Instead of fighting about capital punishment, we need to sit down and talk about it. We need to evaluate whether or not the death penalty is really working for us and if it is, get some better legislation on how it is handled. If it is not working for us, then we need to find other means of punishment for heinous crimes and find a way that’s not going to eat our money up. Housing inmates even not on death row is a very expensive endeavor.

Works Cited

Doane, S. (2010, June 13). The Slow Death of The Death Penalty? Retrieved February 8, 2011, from CBS Sunday Morning: http://www.cbsnews.com/stories/2010/06/13/sunday/main6577273.shtml

Ornellas, L. (n.d.). Death Penalty Arguments: Deterrent or Revenge (Pros and Cons). Retrieved 02 05, 2011, from http://www.prodeathpenalty.com/ornellaspaper.htm

White, D. (n.d.). Pros and Cons of the Death Penalty. Retrieved 02 05, 2011, from About.com: http://usliberals.about.com/od/deathpenalty/i/DeathPenalty.htm

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      SandraCW 3 years ago

      Capital punishment is a 100% deterrent, murderers can't come back and murder anyone else, plus, CP was never to be a deterrent for other murderers, only punishment for murdering an innocent victim/s.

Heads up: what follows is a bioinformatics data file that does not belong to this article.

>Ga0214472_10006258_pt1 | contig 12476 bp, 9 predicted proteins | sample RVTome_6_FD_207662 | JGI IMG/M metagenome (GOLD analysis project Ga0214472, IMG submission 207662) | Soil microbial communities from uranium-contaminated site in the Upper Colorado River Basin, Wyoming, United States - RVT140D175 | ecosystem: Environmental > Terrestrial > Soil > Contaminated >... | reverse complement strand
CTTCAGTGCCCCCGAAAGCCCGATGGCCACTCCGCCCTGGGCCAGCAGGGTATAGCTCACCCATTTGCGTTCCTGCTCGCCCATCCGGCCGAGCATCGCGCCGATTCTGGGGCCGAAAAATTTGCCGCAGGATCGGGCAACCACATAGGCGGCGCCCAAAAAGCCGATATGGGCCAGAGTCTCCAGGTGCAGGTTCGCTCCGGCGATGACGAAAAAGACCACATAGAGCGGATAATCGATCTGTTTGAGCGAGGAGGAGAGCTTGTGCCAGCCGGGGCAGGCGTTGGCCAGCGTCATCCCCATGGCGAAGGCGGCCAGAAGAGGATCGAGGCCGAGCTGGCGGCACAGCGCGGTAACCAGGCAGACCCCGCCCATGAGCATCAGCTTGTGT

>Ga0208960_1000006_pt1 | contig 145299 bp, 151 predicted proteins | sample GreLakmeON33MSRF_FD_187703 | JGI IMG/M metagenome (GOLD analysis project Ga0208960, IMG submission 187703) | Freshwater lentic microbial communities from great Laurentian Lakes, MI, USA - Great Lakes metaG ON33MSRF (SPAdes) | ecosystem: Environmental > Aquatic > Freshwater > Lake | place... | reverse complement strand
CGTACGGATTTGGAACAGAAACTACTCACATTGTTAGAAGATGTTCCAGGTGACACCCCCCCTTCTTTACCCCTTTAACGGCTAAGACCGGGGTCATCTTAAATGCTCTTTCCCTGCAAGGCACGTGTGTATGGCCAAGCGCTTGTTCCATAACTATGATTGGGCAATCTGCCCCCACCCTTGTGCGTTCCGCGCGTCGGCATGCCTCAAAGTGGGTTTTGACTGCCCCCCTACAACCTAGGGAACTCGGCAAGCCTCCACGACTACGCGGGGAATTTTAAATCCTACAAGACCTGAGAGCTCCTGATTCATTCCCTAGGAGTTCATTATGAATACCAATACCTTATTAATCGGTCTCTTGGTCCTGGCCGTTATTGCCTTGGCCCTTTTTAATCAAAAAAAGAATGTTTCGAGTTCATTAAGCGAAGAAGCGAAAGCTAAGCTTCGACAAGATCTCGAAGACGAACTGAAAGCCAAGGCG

• profile image

      TZONE6 5 years ago

      Ok 1st lets take out the bible references, because we all don't follow EVERYTHING in the bible. 2nd, lets stop saying who's playing GOD here. 3rd stop saying if this was your family member (anyone appllies here) what would you do? How about the fact that it is happening at all? And 4th if rehabilitation and counseling does not help you while you are in jail/ prison, then you should DIE. If the case can be proven that you maliciously intended to murder or harm someone for your own personal gratification, then you DIE. If you are a repeat offender of dangerous crimes, you DIE. And if you just have no use in society except to just bring despair and harm to others, you DIE.

      We will always have this conversation in America because there is too much empathy towards the criminal's life than the life that he or she has taken. When you are executed for your wicked deeds, then you won't A: Do it again and/ or B: serve as a deterrent to others unless they have a death wish.

    • sgbrown profile image

      Sheila Brown 6 years ago from Southern Oklahoma

      I believe in the death penalty. I think there are sick, sick people in this world who do not deserve to live. In saying that, I believe that the death penalty is given to frequently. I am sure there have been innocent people put to death and this is frightening. I agree that the issue needs more attention. Great Hub! Voted up.

    • B. Leekley profile image

      Brian Leekley 6 years ago from Kalamazoo, Michigan, USA

    working